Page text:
Cuaderno's recommendation was "to remove all doubts as to the power of the government to expropriation the then existing landed estates to be distributed at costs to the tenantdwellers thereof in the event that in the future it would seem such expropriation necessary to the solution of agrarian problems therein." In a broad sense, expropriation of large estates, trusts in perpetuity, and land that embraces a whole town, or a large section of a town or city, bears direct relation to the public welfare. The size of the land expropriated, the large number of people benefited, and the extent of social and economic reform secured by the condemnation, clothes the expropriation with public interest and public use. The expropriation in such cases tends to abolish economic slavery, feudalistic practices, and other evils inimical to community prosperity and contentment and public peace and order. Although courts are not in agreement as to the tests to be applied in determining whether the use is public or not, some go far in the direction of a liberal construction as to hold that public advantage, and to authorize the exercise of the power of eminent domain to promote such public benefit, etc., especially where the interest involved are considerable magnitude. (29 C.J.S., 823, 824. See also People of Puerto Rico vs. Eastern Sugar Associates, 156 Fed. [2nd], 316.) In some instances, slumsites have been acquired by condemnation. The highest court of New York States has ruled that slum clearance and reaction of houses for low-income families were public purposes for which New York City Housing authorities could exercise the power of condemnation. And this decision was followed by similar ones in other states. The underlying reasons for these decisions are that the destruction of congested areas and insanitary dwellings diminishes the potentialities of epidemic, crime and waste, prevents the spread of crime and diseases to unaffected areas, enhances the physical and moral value of the surrounding communities, and promotes the safety and welfare of the public in general. (Murray vs. La Guardia, 52 N.E. [2nd], 884; General Development Coop. vs. City of Detroit, 33 N.W. [2ND], 919; Weizner vs. Stichman, 64 N.Y.S. [2nd], 50.) But it will be noted that in all these case and others of similar nature extensive areas were involved and numerous people and the general public benefited by the action taken. The condemnation of a small property in behalf of 10, 20 or 50 persons and their families does not inure to the benefit of the public to a degree sufficient to give the use public character. The expropriation proceedings at bar have been instituted for the economic relief of a few families devoid of any consideration of public health, public peace and order, or other public advantage. What is proposed to be done is to take plaintiff's property, which for all we know she acquired by sweat and sacrifice for her and her family's security, and sell it at cost to a few lessees who refuse to pay the stipulated rent or leave the premises. No fixed line of demarcation between what taking is for public use and what is not can be made; each case has to be judge according to its peculiar circumstances. It suffices to say for the purpose of this decision that the case under consideration is far wanting in those elements which make for public convenience or public use. It is patterned upon an ideology far removed from that consecrated in our system of government and embraced by the majority of the citizens of this country. If upheld, this case would open the gates to more oppressive expropriations. If this expropriation be constitutional, we see no reason why a 10-, 15-, or 25-hectare farm land might not be expropriated and subdivided, and sold to those who want to own a portion of it. To make the analogy closer, we find no reason why the Rural Progress Administration could not take by condemnation an urban lot containing an area of 1,000 or 2,000 square meters for subdivision into tiny lots for resale to its occupants or those who want to build thereon. The petition is granted without special findings as to costs.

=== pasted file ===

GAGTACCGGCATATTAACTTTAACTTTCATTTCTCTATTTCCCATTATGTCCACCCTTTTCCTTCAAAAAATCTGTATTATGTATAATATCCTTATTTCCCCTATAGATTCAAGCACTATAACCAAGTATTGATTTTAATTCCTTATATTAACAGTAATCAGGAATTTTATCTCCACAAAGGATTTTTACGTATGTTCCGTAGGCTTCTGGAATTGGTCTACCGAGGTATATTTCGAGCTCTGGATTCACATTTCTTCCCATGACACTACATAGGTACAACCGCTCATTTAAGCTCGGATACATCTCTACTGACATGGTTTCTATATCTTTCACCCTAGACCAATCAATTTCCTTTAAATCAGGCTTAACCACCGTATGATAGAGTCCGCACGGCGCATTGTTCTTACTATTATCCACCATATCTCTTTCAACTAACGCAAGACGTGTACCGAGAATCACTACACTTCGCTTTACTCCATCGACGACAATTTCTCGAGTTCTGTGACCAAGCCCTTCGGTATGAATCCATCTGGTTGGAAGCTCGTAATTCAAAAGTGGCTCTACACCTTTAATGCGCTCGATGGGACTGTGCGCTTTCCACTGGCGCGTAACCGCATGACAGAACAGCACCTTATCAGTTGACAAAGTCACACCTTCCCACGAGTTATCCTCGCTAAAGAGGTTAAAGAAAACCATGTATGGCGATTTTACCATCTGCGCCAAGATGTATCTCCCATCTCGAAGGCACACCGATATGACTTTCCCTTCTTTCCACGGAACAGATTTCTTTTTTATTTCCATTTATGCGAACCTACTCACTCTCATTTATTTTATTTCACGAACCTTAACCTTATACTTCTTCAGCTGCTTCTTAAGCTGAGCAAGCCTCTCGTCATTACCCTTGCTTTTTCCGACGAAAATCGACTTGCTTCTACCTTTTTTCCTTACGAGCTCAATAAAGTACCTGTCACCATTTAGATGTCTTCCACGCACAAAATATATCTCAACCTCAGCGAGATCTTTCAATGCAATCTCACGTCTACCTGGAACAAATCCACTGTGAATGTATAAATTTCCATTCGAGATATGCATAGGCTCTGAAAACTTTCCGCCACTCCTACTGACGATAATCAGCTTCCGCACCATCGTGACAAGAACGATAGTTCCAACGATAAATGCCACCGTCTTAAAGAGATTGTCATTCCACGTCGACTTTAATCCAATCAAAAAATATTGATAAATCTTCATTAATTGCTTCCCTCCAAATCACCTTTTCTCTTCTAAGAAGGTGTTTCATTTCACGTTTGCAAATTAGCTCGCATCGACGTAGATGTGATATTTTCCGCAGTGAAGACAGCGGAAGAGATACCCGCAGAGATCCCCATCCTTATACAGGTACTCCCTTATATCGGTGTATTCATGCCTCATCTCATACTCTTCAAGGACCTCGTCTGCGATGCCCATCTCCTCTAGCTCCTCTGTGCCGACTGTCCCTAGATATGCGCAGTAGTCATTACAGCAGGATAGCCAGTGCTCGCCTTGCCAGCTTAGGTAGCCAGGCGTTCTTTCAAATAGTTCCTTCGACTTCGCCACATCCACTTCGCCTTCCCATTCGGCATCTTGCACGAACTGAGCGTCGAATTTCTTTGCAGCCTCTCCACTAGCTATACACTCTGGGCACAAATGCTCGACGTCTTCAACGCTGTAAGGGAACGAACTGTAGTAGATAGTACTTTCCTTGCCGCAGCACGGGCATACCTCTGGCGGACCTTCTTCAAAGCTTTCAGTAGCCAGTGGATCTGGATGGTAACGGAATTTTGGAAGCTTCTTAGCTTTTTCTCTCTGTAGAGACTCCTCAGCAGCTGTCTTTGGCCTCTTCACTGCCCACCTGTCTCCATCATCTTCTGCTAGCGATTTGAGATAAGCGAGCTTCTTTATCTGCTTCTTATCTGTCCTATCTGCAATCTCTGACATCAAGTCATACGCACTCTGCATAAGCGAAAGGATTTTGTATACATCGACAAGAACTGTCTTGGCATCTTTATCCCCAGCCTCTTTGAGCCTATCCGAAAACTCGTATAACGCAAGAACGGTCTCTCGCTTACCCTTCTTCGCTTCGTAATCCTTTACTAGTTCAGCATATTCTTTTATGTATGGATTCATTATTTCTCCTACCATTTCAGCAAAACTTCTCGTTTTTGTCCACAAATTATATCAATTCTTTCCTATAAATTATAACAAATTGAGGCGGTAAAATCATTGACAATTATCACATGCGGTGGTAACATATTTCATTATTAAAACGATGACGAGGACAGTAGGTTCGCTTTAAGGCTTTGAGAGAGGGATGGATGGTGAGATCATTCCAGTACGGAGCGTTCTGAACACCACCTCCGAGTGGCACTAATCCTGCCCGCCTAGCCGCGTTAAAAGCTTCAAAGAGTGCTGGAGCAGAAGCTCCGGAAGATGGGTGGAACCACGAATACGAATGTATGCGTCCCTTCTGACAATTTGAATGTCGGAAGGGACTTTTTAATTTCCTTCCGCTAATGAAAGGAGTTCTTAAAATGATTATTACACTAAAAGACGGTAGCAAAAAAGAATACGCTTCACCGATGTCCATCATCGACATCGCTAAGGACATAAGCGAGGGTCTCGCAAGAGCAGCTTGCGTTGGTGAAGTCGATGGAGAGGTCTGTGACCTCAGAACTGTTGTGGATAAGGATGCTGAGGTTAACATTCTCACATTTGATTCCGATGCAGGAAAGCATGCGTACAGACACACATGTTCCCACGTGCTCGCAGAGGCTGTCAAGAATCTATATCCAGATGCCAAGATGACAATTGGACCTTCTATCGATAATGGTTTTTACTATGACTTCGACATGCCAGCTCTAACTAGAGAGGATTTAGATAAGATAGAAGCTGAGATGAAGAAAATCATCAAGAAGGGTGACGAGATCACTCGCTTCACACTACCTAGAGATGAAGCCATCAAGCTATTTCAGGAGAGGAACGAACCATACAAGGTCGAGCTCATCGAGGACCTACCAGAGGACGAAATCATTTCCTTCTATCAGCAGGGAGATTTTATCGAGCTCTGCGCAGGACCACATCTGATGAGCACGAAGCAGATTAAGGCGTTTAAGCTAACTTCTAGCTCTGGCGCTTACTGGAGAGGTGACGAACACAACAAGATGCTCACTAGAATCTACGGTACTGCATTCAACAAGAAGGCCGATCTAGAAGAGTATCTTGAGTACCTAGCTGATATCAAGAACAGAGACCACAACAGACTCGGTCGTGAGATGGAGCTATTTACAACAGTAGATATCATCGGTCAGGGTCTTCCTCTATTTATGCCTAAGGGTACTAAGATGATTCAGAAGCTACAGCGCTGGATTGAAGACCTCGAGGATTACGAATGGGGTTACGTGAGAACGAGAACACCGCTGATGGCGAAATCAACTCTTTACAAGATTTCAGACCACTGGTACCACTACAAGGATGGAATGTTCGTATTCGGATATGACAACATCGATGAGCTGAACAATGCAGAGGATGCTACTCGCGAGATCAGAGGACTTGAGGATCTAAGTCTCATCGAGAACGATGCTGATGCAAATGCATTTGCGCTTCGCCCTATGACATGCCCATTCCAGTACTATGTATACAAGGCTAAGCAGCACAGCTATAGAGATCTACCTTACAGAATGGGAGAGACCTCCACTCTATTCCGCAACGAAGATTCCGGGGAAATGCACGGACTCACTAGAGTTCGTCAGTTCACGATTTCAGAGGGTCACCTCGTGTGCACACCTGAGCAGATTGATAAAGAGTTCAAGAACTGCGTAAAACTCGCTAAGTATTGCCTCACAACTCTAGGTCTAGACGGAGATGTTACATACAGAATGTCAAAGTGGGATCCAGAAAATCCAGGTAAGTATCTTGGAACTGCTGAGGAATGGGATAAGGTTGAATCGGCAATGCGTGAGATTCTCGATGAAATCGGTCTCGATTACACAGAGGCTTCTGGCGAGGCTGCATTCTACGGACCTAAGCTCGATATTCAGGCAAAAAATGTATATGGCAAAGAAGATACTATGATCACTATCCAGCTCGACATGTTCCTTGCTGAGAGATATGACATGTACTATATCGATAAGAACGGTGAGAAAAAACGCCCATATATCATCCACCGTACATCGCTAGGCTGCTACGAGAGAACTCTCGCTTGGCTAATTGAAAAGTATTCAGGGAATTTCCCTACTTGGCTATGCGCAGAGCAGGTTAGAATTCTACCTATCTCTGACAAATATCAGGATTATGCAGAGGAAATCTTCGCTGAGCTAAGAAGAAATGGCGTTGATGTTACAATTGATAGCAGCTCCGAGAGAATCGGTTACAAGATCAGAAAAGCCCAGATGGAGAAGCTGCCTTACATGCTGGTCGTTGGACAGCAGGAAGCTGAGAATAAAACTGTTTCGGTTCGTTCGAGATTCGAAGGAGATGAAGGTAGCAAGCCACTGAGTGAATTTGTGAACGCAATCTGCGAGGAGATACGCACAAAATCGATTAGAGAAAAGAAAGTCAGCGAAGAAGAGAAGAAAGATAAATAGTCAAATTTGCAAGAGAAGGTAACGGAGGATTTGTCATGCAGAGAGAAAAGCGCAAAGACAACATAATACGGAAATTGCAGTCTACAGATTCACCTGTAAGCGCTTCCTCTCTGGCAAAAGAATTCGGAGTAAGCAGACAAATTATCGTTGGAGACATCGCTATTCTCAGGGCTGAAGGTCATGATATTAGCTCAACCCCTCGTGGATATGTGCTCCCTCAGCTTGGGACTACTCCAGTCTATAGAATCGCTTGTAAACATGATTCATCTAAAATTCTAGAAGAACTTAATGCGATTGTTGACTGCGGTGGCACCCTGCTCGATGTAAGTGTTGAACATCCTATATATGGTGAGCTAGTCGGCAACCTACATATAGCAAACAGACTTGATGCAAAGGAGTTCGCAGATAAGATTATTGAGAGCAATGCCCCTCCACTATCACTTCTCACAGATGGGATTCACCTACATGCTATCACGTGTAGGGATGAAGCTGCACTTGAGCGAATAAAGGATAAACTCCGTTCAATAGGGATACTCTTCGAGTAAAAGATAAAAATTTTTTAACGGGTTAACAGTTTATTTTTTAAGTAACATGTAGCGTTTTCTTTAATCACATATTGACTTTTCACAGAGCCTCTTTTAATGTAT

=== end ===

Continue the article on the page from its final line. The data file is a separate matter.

Moran, C.J., Feria, Bengzon, Padilla Paras and Reyes, JJ., concur in the result. Separate Opinions TORRES, J., concurring: